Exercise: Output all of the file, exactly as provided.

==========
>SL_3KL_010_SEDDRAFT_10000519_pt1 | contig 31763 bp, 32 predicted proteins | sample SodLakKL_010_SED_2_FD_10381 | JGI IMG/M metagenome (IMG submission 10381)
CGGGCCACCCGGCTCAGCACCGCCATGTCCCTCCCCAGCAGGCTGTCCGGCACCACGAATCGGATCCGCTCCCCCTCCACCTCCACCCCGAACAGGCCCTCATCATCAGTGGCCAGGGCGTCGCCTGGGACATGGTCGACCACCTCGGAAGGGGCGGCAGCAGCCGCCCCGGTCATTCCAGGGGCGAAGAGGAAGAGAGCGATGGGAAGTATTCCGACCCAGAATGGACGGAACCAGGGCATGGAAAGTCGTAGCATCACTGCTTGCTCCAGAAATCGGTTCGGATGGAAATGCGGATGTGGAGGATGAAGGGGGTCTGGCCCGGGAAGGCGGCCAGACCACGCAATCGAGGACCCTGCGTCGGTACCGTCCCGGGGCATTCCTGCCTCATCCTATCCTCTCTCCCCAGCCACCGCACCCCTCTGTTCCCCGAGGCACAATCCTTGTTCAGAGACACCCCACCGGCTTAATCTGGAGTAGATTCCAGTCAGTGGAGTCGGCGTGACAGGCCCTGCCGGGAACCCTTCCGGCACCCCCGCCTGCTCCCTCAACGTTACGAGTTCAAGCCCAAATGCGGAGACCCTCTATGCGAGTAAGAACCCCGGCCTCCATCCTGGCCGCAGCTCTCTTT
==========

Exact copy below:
>SL_3KL_010_SEDDRAFT_10000519_pt1 | contig 31763 bp, 32 predicted proteins | sample SodLakKL_010_SED_2_FD_10381 | JGI IMG/M metagenome (IMG submission 10381)
CGGGCCACCCGGCTCAGCACCGCCATGTCCCTCCCCAGCAGGCTGTCCGGCACCACGAATCGGATCCGCTCCCCCTCCACCTCCACCCCGAACAGGCCCTCATCATCAGTGGCCAGGGCGTCGCCTGGGACATGGTCGACCACCTCGGAAGGGGCGGCAGCAGCCGCCCCGGTCATTCCAGGGGCGAAGAGGAAGAGAGCGATGGGAAGTATTCCGACCCAGAATGGACGGAACCAGGGCATGGAAAGTCGTAGCATCACTGCTTGCTCCAGAAATCGGTTCGGATGGAAATGCGGATGTGGAGGATGAAGGGGGTCTGGCCCGGGAAGGCGGCCAGACCACGCAATCGAGGACCCTGCGTCGGTACCGTCCCGGGGCATTCCTGCCTCATCCTATCCTCTCTCCCCAGCCACCGCACCCCTCTGTTCCCCGAGGCACAATCCTTGTTCAGAGACACCCCACCGGCTTAATCTGGAGTAGATTCCAGTCAGTGGAGTCGGCGTGACAGGCCCTGCCGGGAACCCTTCCGGCACCCCCGCCTGCTCCCTCAACGTTACGAGTTCAAGCCCAAATGCGGAGACCCTCTATGCGAGTAAGAACCCCGGCCTCCATCCTGGCCGCAGCTCTCTTT